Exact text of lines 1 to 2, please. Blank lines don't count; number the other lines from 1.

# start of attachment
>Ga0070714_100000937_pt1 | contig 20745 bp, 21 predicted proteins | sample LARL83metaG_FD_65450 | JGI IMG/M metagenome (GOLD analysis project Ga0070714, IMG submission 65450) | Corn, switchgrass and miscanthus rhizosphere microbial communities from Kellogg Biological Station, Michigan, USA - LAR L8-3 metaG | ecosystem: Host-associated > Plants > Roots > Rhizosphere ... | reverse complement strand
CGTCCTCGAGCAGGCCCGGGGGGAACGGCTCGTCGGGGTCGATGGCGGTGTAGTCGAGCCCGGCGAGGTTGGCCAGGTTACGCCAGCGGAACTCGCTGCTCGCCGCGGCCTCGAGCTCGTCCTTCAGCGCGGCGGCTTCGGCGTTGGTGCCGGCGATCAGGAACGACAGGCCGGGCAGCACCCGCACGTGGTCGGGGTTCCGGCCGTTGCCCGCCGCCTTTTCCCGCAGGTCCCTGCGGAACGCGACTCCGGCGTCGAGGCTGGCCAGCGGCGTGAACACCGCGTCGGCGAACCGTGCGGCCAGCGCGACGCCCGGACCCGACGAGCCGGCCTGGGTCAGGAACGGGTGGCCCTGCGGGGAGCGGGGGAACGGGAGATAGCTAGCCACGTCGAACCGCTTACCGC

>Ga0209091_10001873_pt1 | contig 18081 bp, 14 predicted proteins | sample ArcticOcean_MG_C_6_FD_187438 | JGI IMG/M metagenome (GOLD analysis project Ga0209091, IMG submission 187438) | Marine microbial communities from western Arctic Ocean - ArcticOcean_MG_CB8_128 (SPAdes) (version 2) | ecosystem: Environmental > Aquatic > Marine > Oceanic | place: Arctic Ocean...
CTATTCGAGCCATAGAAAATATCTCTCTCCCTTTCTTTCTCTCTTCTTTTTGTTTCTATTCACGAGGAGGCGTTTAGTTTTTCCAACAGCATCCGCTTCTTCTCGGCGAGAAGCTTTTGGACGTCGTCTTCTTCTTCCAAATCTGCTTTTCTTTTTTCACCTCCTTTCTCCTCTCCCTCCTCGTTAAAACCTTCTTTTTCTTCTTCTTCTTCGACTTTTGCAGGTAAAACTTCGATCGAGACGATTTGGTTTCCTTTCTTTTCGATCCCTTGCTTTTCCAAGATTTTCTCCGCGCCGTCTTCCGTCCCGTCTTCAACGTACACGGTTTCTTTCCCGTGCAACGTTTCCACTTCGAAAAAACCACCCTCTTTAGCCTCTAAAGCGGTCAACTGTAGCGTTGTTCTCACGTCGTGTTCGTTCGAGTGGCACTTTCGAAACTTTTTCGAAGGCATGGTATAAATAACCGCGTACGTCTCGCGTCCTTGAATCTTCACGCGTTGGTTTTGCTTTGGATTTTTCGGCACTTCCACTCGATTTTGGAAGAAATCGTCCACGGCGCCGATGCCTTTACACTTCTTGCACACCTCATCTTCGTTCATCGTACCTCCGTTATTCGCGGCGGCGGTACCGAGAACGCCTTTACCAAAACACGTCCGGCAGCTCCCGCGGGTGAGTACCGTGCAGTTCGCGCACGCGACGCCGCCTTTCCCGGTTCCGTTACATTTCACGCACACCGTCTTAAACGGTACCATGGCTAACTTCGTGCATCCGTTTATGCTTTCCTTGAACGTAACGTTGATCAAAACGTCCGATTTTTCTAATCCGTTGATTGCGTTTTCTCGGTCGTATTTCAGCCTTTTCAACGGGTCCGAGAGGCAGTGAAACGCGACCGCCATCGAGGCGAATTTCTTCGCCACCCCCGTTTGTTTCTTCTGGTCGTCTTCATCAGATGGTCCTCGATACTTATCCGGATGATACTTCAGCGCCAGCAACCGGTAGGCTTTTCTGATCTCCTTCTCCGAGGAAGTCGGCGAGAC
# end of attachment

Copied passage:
>Ga0070714_100000937_pt1 | contig 20745 bp, 21 predicted proteins | sample LARL83metaG_FD_65450 | JGI IMG/M metagenome (GOLD analysis project Ga0070714, IMG submission 65450) | Corn, switchgrass and miscanthus rhizosphere microbial communities from Kellogg Biological Station, Michigan, USA - LAR L8-3 metaG | ecosystem: Host-associated > Plants > Roots > Rhizosphere ... | reverse complement strand
CGTCCTCGAGCAGGCCCGGGGGGAACGGCTCGTCGGGGTCGATGGCGGTGTAGTCGAGCCCGGCGAGGTTGGCCAGGTTACGCCAGCGGAACTCGCTGCTCGCCGCGGCCTCGAGCTCGTCCTTCAGCGCGGCGGCTTCGGCGTTGGTGCCGGCGATCAGGAACGACAGGCCGGGCAGCACCCGCACGTGGTCGGGGTTCCGGCCGTTGCCCGCCGCCTTTTCCCGCAGGTCCCTGCGGAACGCGACTCCGGCGTCGAGGCTGGCCAGCGGCGTGAACACCGCGTCGGCGAACCGTGCGGCCAGCGCGACGCCCGGACCCGACGAGCCGGCCTGGGTCAGGAACGGGTGGCCCTGCGGGGAGCGGGGGAACGGGAGATAGCTAGCCACGTCGAACCGCTTACCGC